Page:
A comparison of inertial measurement units and overnight videography to assess sleep biomechanics


Purpose: The assessment of sleep biomechanics (comprising movement and position during sleep) is of interest in a wide variety of clinical and research settings. However, there is no standard method by which sleep biomechanics are measured. This study aimed to (1) compare the intra- and inter-rater reliability of the current clinical standard, manually coded overnight videography, and (2) compare sleep position recorded using overnight videography to sleep position recorded using the XSENS DOT wearable sensor platform.

Methods: Ten healthy adult volunteers slept for one night with XSENS DOT units in situ (on their chest, pelvis, and left and right thighs), with three infrared video cameras recording concurrently. Ten clips per participant were edited from the video. Sleeping position in each clip was coded by six experienced allied health professionals using the novel Body Orientation During Sleep (BODS) Framework, comprising 12 sections in a 360-degree circle. Intra-rater reliability was assessed by calculating the differences between the BODS ratings from repeated clips and the percentage who were rated with a maximum of one section of the XSENS DOT value; the same methodology was used to establish the level of agreement between the XSENS DOT and allied health professional ratings of overnight videography. Bennett’s S-Score was used to assess inter-rater reliability.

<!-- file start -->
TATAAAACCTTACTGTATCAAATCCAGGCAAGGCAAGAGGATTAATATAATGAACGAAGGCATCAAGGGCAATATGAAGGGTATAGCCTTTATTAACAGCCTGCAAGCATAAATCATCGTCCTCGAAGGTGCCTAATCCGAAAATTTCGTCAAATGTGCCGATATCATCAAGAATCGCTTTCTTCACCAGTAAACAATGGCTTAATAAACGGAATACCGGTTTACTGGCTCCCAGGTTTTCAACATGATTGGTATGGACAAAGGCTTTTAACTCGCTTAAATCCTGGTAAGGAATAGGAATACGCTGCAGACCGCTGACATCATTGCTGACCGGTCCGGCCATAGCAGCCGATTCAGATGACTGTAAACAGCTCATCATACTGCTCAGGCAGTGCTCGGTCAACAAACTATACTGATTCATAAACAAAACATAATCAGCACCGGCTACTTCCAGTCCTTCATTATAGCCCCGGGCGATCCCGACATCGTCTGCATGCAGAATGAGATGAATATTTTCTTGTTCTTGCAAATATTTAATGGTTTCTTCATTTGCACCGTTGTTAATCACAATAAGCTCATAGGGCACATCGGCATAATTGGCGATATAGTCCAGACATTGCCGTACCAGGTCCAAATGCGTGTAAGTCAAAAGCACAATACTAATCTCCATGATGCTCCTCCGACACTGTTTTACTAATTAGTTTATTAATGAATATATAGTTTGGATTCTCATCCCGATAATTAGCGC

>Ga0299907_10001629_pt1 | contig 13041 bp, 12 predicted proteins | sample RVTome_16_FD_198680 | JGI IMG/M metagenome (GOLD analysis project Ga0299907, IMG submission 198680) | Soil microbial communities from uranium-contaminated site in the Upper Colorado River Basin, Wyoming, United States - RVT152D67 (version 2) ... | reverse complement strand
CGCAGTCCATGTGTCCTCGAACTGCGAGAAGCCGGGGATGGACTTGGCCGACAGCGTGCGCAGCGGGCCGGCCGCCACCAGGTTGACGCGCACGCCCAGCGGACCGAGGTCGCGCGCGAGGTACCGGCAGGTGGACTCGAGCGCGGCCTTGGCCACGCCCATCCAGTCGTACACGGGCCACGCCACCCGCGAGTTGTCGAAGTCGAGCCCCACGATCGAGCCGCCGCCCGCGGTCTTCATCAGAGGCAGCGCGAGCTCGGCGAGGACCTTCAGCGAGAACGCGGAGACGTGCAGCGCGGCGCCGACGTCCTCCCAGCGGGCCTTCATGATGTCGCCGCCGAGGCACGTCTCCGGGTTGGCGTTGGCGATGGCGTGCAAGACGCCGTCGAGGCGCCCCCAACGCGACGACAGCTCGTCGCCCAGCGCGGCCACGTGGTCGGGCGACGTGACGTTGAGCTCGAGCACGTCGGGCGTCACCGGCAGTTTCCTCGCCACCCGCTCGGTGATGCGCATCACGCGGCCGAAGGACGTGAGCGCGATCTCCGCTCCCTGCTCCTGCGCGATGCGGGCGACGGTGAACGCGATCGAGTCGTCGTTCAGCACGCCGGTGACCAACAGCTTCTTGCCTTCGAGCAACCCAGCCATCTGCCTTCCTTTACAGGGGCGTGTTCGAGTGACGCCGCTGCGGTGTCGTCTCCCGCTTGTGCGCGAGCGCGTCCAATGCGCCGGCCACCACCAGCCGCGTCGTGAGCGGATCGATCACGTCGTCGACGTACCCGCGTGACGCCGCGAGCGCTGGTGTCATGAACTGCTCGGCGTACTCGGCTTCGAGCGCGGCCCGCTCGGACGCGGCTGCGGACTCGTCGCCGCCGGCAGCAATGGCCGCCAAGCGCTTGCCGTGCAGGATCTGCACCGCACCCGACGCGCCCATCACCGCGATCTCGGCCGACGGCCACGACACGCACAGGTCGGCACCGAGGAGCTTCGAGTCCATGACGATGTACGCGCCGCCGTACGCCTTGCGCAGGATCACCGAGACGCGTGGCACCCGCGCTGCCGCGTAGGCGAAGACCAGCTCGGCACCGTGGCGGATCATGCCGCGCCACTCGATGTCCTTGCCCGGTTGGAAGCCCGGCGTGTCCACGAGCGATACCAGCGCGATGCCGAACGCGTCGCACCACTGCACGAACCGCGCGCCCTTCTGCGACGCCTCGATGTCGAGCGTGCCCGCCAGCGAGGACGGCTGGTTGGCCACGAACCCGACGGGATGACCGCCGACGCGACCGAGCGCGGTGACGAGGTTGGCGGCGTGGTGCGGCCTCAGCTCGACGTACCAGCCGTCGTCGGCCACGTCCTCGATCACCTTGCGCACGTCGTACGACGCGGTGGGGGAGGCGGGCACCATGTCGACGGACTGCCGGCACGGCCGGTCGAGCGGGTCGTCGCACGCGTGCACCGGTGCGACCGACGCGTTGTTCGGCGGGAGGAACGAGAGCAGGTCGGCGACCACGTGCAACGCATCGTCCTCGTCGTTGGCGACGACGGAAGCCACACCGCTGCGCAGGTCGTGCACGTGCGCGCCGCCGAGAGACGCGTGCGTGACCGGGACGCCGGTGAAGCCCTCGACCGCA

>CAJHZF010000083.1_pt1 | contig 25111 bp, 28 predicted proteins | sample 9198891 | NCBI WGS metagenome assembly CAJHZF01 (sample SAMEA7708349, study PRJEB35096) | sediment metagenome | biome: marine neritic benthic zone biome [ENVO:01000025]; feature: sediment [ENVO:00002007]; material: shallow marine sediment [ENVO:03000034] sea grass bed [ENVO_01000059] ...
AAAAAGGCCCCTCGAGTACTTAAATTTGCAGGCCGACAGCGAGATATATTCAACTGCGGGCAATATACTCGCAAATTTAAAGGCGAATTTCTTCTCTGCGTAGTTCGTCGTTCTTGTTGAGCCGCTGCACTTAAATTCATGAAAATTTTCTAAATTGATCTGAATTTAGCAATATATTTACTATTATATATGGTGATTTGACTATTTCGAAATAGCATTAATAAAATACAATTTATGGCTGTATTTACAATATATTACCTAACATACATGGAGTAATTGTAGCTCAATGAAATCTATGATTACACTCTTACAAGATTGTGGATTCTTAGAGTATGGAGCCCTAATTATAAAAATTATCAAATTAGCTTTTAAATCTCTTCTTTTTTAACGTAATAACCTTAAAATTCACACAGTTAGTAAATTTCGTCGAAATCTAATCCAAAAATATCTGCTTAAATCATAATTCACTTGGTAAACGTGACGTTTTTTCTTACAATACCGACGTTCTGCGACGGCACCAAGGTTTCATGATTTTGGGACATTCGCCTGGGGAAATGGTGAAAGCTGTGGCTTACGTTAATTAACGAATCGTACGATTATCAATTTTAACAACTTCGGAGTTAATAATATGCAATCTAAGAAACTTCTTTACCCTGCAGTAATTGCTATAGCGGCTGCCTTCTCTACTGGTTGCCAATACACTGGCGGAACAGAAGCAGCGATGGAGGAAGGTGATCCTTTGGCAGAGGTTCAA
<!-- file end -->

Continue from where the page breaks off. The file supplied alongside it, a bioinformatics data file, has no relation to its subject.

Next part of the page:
Results: High intra-rater reliability (90% of ratings with maximum difference of one section) and moderate inter-rater reliability (Bennett’s S-Score 0.466 to 0.632) were demonstrated in the BODS ratings. The raters demonstrated high levels of agreement overall with the XSENS DOT platform, with 90% of ratings from allied health raters being within the range of at least 1 section of the BODS (as compared to the corresponding XSENS DOT produced rating).

Conclusions: The current clinical standard for assessing sleep biomechanics, manually rated overnight videography (as rated using the BODS Framework) demonstrated acceptable intra- and inter-rater reliability. Further, the XSENS DOT platform demonstrated satisfactory levels of agreement as compared to the current clinical standard, providing confidence for its use in future studies of sleep biomechanics.


overnight videography, XSENS DOTs, sleep biomechanics

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